Criterion (x): The Whale Sanctuary of El Vizcaino contains the most important breeding grounds of the Eastern subpopulation of the North Pacific Grey Whale. Its protection is intricately linked with saving the species from extinction and recovery after near-collapse due to excessive commercial whaling. Many environmental factors, such as depth, temperature, nutrients, and salinity coincide in Ojo de Liebre and San Ignacio lagoons to make them ideal mating, breeding and calving grounds. The lagoons also provide valuable habitat for numerous other marine mammals, such as Bottlenose Dolphin, California Sea Lion and Harbor Seal. Four species of marine turtles have been recorded in the lagoons and adjacent coasts, the most important being the green and the loggerhead sea turtles. The shallow, well-protected lagoons with their mangrove stands are also highly productive nurseries for a diverse fish fauna and boast rich invertebrate fauna, and an impressive natural landscape and seascape. The surrounding wetlands attract an extraordinary diversity and abundance of resident and migratory bird species with several hundreds of thousands of wintering birds. The drier terrestrial areas belong to the Sonoran Desert, well-known for its remarkably diverse flora and fauna and a high degree of endemism.
The boundaries of the property cover the coastal lagoons of Ojo de Liebre and San Ignacio in their entirety. Thereby they encompass a major area of sensitive Grey Whale habitat, a key conservation value of the property. The property is embedded in El Vizcaino Biosphere Reserve, Mexico's largest protected area and is also an integral part of an even larger contiguous conservation complex. The vast terrestrial protected areas serve as a terrestrial buffer for the lagoons, including as regards the maintenance of sea-land interactions. The biosphere reserve including, and surrounding, the property also comprises a marine strip of five kilometers from the coast as a buffer zone, also serving as a de facto marine buffer zone for the property.
It is important to note that the breeding Grey Whale population, an extraordinary conservation feature of global importance, only spends a relatively small part of its life cycle within the property. In this sense, the property is a telling example of both the benefits and the shortcomings of in-situ conservation. The future of the Eastern subpopulation of the North Pacific Grey Whale will no doubt depend on both the successful conservation of the property and broader international efforts beyond specific sites.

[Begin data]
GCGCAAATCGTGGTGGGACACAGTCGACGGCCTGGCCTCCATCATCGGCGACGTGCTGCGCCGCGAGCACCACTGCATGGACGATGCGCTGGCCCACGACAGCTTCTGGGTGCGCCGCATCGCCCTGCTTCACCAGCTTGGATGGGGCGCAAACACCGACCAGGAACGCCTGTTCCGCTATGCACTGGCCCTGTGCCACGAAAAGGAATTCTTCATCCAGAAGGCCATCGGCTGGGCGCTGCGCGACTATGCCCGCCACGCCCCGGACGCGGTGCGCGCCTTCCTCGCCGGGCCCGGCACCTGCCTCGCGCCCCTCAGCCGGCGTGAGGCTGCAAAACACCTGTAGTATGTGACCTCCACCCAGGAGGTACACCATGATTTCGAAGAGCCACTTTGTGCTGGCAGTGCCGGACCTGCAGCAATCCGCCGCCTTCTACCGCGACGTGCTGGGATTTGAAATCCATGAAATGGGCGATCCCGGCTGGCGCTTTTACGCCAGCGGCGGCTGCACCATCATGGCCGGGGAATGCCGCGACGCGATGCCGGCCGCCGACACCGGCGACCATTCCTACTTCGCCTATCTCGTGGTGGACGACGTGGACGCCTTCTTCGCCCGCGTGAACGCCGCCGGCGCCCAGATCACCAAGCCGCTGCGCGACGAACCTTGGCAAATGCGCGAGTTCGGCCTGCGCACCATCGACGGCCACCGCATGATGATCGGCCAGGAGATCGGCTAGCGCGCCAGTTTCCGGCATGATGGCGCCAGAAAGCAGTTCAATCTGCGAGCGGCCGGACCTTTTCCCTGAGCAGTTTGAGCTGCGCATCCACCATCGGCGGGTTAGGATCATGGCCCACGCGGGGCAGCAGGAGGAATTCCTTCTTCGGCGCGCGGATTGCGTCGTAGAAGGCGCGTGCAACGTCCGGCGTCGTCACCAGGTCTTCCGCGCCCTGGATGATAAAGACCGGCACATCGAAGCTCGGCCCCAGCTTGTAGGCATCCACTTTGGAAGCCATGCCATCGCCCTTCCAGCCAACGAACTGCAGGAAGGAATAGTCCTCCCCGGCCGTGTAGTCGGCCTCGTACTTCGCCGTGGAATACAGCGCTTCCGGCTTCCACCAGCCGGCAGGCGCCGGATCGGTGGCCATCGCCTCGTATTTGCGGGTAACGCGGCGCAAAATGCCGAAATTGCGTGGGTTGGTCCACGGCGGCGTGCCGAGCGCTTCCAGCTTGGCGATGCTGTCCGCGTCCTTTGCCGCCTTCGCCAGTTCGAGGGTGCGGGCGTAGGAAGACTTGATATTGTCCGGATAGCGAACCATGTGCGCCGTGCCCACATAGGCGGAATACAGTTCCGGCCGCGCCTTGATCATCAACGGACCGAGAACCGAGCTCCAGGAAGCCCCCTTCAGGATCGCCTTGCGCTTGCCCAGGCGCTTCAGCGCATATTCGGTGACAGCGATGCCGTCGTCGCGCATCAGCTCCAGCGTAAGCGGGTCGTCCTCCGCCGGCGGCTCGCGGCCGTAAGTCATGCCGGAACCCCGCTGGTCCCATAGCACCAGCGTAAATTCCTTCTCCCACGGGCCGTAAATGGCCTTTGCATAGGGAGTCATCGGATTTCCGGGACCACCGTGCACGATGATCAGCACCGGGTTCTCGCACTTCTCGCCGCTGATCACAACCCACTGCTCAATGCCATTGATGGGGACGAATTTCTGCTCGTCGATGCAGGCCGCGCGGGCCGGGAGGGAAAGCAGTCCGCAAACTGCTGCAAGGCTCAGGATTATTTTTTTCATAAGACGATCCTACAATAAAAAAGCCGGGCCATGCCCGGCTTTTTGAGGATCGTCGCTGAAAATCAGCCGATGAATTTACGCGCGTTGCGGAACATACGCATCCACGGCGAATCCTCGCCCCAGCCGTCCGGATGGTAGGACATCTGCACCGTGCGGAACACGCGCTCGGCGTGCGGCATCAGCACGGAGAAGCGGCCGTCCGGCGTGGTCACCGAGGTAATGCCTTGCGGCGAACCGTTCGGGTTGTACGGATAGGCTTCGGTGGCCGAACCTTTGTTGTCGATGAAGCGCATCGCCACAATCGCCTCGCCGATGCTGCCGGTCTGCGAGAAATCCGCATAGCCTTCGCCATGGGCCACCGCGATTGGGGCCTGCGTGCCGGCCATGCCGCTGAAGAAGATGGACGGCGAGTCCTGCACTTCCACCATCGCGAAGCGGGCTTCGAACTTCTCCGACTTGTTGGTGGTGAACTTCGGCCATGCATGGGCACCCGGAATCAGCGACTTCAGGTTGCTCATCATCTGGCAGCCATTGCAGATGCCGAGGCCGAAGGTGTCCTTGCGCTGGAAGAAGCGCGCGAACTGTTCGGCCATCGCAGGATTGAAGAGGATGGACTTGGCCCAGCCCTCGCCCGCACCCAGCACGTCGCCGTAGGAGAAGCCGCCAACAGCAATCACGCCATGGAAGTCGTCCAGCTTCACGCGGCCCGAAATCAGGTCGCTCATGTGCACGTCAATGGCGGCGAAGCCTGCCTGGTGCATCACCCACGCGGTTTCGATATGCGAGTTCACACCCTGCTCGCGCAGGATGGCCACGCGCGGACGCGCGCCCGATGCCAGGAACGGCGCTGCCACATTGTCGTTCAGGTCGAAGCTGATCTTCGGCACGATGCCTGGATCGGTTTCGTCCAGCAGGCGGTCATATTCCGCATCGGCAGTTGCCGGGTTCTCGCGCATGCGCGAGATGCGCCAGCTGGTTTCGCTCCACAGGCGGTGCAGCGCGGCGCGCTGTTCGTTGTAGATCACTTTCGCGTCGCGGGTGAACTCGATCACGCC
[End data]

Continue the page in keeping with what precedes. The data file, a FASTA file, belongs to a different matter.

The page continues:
Human impacts are relatively limited. At the same time, it is remarkable that even in a remote desert human activities have been putting increasing pressure on the natural environment. While the whaling has come to a complete halt in the property, ongoing reasons for concern include but are not limited to excessive fisheries, extensive evaporation salt production and uncontrolled tourism development.
Requirements for Protection and Management
The first applicable conservation effort is the Convention for the Protection of Migratory Birds and Game Mammals, a bilateral agreement between Mexico and the United States of America ratified in 1937. Another framework is Mexico's adherence to the International Whaling Commission in 1949, which has been protecting Grey Whales from commercial whaling since its establishment. More recent federal legislation on threatened and endangered native species lists the Grey Whale as "subject to special protection."
A Federal Decree in 1971 established a marine refuge zone for whales in Laguna Ojo de Liebre, followed by another decree one year later establishing several refuges around the lagoons. Yet another decree established a refuge for cetaceans in Laguna San Ignacio in 1979. In 1988, the federal government declared El Vizcaino a biosphere reserve, encompassing today's property. El Vizcaino was recognized internationally under the UNESCO Man and the Biosphere Programme in 1993.
The Laguna Ojo de Liebre is located next to the port town of Guerrero Negro, a centre for whale-watching but also the site of industrial-scale salt extraction. Vessels transport the salt out of the lagoon to an offshore deep water dock. This vessel traffic, along with other vessel traffic along the coast and increasing numbers of tourist boats, entails risks of disturbance, contamination an even collision with marine mammals. Unlike in Laguna San Ignacio, mining exploration and exploitation are not explicitly prohibited in Ojo de Liebre, bearing a potential risk of future salt extraction at the expense of critical Grey Whale habitat.